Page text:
Vol 6 No. 38 - June14, 2006
Runaway taxes plague property
By Louise Bolger
SUN STAFF WRITER
Youve heard about the runaway
bride, well, it seems the entire country is experiencing runaway
taxes. It doesnt matter if you live on Anna Maria Island
or in Atlanta, Georgia, if your home has increased in value
during the past five years, chances are your property taxes
have increased as well.
Because of Floridas Save Our Homes amendment and Homestead
Exemption, full-time Florida residents have been spared the
full extent of property tax increases that have been experienced
in states without homestead exemptions. However, non-homesteaded
property owners and business owners in Florida have been thrown
to the lions.
On Anna Maria Island CART, The Coalition Against Runaway Taxation,
is organizing to find a way to help resort and business owners
on the Island stabilize the tax structure. This is going on
in other parts of the country as well. Twenty states have legislative
proposals, citizen initiatives and lawsuits on their agendas
to address property owners concerns and distrust of how their
tax money is being assessed and dispersed.
If businesses and non-homesteaded owners are forced to leave
the Island, who will take their place? This is a serious question
affecting everyone, including those of us who are homesteaded.
So much of our successful local economy is based on tourists
and seasonal visitors that a decrease in this business would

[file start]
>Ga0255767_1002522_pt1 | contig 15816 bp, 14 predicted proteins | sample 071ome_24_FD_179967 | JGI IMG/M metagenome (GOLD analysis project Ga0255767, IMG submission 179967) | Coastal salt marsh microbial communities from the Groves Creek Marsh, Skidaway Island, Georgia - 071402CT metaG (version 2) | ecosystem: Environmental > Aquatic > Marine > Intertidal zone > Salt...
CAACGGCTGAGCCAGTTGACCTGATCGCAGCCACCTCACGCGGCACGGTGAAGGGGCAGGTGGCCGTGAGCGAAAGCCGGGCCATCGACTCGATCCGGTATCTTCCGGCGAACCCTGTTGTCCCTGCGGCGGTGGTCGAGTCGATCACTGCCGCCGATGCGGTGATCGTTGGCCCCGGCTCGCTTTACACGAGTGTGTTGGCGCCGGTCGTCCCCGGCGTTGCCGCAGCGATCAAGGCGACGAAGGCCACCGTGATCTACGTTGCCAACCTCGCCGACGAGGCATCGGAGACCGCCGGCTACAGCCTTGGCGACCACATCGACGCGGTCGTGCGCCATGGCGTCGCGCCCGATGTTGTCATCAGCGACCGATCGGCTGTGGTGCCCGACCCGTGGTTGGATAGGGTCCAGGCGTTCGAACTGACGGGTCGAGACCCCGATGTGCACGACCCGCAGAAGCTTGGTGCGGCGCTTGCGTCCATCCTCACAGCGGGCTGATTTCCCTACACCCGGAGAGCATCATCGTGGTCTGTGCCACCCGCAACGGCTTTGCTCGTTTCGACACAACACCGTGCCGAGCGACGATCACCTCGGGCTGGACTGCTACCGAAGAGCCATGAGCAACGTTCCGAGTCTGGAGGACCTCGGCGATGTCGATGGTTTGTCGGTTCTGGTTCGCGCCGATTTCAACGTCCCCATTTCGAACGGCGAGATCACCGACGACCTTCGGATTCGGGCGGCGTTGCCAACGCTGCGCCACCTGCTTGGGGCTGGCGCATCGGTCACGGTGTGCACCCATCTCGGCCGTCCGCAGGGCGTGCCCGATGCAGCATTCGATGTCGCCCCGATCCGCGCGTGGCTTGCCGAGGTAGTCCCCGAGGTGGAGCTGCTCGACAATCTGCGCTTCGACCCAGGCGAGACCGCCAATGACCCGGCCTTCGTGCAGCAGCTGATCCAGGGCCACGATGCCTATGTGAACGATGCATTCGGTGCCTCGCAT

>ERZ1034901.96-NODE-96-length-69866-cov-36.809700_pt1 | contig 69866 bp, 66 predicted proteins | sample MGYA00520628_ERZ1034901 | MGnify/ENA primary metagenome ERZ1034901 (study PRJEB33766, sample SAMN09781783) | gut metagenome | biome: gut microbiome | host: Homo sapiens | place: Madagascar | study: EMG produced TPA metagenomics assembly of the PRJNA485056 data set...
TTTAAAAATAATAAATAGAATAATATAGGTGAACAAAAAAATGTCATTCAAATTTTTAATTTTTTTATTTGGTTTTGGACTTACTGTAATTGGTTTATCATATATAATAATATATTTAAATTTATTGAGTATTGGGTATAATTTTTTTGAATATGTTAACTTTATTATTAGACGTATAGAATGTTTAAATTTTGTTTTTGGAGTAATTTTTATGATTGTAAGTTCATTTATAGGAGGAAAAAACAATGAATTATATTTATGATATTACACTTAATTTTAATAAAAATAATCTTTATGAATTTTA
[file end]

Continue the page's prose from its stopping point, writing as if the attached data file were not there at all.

be felt by everyone.
Good for you if the home you purchased for $200,000 seven years
ago is now worth $1,000,000, but the person buying it will be
faced with about $15,000 in taxes for starters, a number not
everyone is willing or able to absorb. The net result could
be a decrease in the pool of buyers.
I saw this happen in the northeast 15 years ago. The property
taxes in some towns were way out of proportion to the value
of the homes. If the buyer was qualified for a mortgage on the
home, he could have been disqualified once the property taxes
were calculated into the monthly carrying cost.
Some tax increases are, of course, necessary to run schools
and services. But, is it fair and logical to tax property and
business owners on the entire unrealized gain that is the market
value of their property years before they sell?
It sure doesnt look like the state Legislature is interested
in taking care of the problem anytime soon. Bill HJR 353, Assessment
of Homestead Property, was exiled to a study committee where
it will undoubtedly die a slow death. If you recall, this was
the bill intended to amend Save Our Homes, allowing for an increase
in the homestead exemption and to permit the partial transfer
of homesteaded exemptions to another home. The bill was certainly
not a perfect fix, but at least an opening up of discussion
in the right direction.
However, the legislature did manage to get some legislation
passed and signed by the governor related to waterfront hotels
and motels only. The bill gives individual counties the ability
to defer property taxes on qualified businesses.
Manatee County commissioners will consider this option, but
this represents relief for only a fraction of property owners.
As far as I know, the state Legislature has never proposed a
bill to alleviate the tax burden on non-homesteaded property
owners and other business owners.
Welcome to the flip side of the real estate boom, the price
were all paying for years of rising home values. If it
keeps up, the brides wont be the only ones running. Well
send buyers running as well. Then rising home values will be
one less thing well have to worry about.
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